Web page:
Our collections include approximately 140,000 specimens, objects, and artifacts. Our entire database is not yet online, but researchers, faculty, instructors, students, and others needing more detailed information on our collections should contact our collections manager, Cindy Opitz, at firstname.lastname@example.org or 319-335-0481. As of June 2016 records for about 14,000 vertebrate specimens (mostly birds, some mammals) are available in VertNet, GBIF, and iDigBio. Search for us under institution code SUI!
The main divisions of our collections are:
Ornithology: More than 31,000 birds (study skins or mounted), eggs, and nests. In 2015-2017 we are rehousing the entire collection under a National Science Foundation CSBR grant.
Mammalogy: More than 5,000 study skins, skulls, skeletons, fluid-preserved specimens, and mounted specimens. Our collection includes specimens collected by John Bowles which were transferred from Central College.
Other vertebrates: A small number of reptiles, fish, and amphibians.
Entomology: Approximately 41,000 pinned insects, including at least 4 type specimens. In 2013-2017 the entire entomology collection is being rehoused, catalogued, and digitized thanks to grant funding from the State Historical Society of Iowa and the National Science Foundation.
Other invertebrates: Approximately 44,000 specimens and lots, dry or fluid-preserved, including crustaceans, leeches, mollusks, sponges, corals, echinoderms, and other taxa. This collection includes significant historic material from early UI collectors and expeditions. It also includes leeches and crayfish transferred from the University of Northern Iowa Museums.
Archaeology and ethnography: More than 6,000 objects, including Archaic period lithics, Meskwaki beadwork, ceramics, and ethnographic objects from around the world. Significant archaeological research collections are also held by the Office of the State Archaeologist. We are currently rehousing Arctic ethnographic and archaeological materials with support from the National Endowment for the Humanities.
Archives, photographs, glass slides, and other documentary collections: Documents and images about expeditions, classes, exhibits, people, and objects throughout the museum's history. We are currently conserving and rehousing glass slides and negatives under a Documentary Collections grant from the state of Iowa's Historic Resource Development Program.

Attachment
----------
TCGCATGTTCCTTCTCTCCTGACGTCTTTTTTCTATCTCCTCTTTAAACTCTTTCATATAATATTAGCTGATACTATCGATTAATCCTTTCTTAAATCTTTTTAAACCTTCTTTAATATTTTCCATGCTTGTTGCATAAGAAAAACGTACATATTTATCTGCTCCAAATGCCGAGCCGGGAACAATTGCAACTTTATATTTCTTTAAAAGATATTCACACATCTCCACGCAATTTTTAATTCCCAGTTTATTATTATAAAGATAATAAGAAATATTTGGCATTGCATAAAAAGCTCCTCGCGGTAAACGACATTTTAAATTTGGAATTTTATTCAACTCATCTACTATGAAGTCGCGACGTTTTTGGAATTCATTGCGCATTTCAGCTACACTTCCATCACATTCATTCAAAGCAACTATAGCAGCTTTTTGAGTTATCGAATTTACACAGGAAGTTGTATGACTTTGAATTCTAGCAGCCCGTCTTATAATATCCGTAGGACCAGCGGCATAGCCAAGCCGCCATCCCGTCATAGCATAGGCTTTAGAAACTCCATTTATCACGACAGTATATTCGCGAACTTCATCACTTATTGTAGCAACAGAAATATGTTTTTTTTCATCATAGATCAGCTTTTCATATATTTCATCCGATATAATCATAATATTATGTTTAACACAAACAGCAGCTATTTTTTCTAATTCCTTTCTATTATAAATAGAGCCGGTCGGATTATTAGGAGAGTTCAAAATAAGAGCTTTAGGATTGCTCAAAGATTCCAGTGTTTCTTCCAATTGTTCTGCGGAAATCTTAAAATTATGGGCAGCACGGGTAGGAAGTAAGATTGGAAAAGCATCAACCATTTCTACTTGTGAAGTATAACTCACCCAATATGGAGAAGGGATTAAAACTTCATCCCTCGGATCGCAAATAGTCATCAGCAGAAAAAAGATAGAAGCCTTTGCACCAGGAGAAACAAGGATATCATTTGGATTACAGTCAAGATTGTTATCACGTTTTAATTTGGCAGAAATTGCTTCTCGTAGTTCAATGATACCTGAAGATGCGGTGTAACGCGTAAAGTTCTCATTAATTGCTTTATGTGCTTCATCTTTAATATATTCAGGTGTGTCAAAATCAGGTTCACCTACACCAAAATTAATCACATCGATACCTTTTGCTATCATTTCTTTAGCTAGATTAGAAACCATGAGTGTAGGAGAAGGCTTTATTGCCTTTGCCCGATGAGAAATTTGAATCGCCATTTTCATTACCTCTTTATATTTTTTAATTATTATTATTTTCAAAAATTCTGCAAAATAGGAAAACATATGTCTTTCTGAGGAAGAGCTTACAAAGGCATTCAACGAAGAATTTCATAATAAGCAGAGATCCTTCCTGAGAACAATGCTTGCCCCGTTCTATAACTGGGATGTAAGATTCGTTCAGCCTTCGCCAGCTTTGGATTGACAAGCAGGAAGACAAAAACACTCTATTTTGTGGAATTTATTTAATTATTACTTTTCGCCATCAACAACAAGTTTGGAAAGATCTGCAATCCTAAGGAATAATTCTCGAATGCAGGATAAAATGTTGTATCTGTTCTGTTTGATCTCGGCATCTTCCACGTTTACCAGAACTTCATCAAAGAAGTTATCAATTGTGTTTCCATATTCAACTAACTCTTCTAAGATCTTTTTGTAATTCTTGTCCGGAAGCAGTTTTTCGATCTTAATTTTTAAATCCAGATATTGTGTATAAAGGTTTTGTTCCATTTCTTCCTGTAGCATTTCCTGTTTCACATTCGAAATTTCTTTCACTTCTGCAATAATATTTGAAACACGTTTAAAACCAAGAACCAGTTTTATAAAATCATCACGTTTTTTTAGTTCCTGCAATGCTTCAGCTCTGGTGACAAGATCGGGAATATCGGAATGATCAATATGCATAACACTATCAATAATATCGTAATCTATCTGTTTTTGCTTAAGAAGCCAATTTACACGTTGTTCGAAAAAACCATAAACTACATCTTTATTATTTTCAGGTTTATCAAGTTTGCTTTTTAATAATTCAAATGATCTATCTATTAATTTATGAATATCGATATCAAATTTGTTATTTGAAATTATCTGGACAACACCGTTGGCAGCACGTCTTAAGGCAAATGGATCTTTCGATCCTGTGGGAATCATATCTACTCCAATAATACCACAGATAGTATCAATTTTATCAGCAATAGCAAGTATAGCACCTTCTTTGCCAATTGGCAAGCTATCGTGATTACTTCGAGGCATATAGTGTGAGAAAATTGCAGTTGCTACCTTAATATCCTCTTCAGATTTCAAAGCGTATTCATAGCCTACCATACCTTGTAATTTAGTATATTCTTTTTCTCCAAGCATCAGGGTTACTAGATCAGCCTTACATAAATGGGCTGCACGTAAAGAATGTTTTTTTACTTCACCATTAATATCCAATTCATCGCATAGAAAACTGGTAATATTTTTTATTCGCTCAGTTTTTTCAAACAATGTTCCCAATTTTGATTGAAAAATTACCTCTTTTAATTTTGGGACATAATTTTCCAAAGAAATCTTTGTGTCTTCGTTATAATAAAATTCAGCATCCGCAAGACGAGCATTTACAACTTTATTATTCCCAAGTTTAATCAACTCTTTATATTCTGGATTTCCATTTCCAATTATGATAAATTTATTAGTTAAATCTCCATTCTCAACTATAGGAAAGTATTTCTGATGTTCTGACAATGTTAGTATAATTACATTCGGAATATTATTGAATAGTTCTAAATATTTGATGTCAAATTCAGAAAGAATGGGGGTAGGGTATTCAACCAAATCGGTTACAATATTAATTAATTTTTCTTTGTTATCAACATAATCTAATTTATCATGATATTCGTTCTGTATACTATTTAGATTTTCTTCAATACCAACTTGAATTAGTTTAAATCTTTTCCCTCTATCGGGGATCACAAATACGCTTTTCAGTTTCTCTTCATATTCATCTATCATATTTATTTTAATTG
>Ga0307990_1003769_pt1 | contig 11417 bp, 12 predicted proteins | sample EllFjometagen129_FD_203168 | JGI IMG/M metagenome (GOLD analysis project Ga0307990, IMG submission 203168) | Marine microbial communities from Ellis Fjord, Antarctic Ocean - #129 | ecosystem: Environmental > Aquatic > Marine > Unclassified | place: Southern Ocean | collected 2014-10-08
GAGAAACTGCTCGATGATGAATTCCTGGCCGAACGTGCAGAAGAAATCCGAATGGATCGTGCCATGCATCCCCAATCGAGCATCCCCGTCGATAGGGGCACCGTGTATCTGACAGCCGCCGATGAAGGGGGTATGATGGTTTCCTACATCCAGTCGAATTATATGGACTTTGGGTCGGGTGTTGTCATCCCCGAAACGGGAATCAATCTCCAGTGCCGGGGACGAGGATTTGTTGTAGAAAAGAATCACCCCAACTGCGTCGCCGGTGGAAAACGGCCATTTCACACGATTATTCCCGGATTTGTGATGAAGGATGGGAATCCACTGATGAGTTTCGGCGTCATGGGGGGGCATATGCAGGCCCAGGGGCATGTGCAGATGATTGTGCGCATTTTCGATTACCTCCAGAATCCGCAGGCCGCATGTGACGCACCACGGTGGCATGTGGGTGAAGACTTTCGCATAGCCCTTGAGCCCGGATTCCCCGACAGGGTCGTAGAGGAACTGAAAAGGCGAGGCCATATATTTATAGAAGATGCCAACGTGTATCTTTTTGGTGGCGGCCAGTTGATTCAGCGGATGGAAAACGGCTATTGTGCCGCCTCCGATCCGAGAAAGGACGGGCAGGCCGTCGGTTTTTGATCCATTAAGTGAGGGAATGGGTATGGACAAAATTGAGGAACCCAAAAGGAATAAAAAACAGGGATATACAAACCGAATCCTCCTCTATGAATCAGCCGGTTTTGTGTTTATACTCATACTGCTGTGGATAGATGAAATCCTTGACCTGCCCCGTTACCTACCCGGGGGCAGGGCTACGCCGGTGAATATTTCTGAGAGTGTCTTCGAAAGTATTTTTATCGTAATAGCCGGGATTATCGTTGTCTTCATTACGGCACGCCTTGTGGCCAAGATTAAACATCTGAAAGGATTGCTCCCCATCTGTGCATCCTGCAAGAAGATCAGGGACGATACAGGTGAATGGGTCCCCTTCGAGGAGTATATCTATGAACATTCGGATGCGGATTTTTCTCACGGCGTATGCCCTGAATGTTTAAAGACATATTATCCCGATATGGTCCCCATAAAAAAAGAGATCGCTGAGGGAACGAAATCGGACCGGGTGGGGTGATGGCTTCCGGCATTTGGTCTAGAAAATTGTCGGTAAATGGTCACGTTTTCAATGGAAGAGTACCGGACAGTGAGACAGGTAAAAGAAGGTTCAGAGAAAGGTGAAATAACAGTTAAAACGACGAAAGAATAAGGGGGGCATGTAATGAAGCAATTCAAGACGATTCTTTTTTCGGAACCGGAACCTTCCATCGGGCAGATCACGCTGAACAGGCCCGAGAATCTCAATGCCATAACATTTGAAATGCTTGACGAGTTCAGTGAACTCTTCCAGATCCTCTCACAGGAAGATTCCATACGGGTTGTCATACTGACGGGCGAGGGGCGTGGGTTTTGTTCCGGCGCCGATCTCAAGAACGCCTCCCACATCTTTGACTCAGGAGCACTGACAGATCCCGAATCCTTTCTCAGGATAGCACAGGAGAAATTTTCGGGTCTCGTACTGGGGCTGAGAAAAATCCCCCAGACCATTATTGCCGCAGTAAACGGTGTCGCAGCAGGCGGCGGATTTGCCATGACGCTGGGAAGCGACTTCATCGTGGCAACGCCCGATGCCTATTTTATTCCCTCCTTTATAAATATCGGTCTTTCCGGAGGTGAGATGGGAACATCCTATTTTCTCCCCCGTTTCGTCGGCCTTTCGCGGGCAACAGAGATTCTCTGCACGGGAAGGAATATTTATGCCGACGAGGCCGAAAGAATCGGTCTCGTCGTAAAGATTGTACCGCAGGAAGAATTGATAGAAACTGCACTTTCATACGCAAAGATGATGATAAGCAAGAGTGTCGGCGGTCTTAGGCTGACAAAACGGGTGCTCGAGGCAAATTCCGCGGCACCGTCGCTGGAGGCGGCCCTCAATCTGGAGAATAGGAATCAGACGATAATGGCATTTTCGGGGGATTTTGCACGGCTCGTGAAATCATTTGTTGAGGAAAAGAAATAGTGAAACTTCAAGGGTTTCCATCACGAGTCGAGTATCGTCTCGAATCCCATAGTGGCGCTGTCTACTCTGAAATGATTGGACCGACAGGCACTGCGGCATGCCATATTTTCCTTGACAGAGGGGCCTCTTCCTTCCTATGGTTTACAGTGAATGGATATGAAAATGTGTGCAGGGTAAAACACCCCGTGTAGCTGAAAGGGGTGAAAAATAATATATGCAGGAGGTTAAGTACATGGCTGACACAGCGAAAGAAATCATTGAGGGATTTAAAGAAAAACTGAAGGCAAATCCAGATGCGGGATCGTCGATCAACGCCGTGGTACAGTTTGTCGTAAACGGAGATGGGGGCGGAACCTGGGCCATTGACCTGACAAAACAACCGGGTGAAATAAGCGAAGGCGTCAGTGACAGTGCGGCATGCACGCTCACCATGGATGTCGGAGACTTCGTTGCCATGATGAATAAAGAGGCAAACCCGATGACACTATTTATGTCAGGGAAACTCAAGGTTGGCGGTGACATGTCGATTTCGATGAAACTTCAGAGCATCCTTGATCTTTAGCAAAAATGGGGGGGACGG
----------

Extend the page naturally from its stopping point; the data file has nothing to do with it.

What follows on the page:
Note that paleontology collections at the University of Iowa are held by the UI Paleontology Repository, not by the Museum of Natural History, and most archaeology collections are held by the Office of the State Archaeologist. Botany and mycology collections formerly part of the University of Iowa Herbarium (IA) are now part of the Ada Hayden Herbarium (ISC) at Iowa State University.
Our significant and named collections include:
- 1890-1895: Kallam Collection: 700 stone tools from Tama County, Iowa
- 1892: Talbot Bird Collection: 7,000 bird skins & ornithological library
- 1892-1895: Frank Russell Collection: ethnographic materials, birds and mammals (see list)
- 1904: Philippine Collection, St. Louis World's Fair: ethnographic materials (see list)
- 1930: Jones Bird Collection: 600 mounted birds and 8,000 eggs
- 1877-1882: Birds and mammals collected by William Temple Hornaday during his time with Ward's Natural Science Establishment
Ice Age Research
Ice Age fossils are relatively common in Iowa. The Museum of Natural History has contributed to several excavations in the state, often in collaboration with faculty, staff, and students from the Department of Earth and Environmental Sciences, the Paleontology Repository, and the Office of the State Archaeologist. Read more about these projects below.
Mahaska County Mammoths: Multiple mammoth site containing at least one Woolly Mammoth. Discovered in Mahaska County, IA in 2010.
Troublesome Creek Giant Short-faced Bear: Iowa's first confirmed Giant Short-faced bear discovery. Found in Cass County, Iowa in 2008.
Tarkio Valley Sloth Project: A group of three Giant Ground Sloths; one adult, one adolescent and one juvenile, discovered in Shenandoah, Iowa in 2001.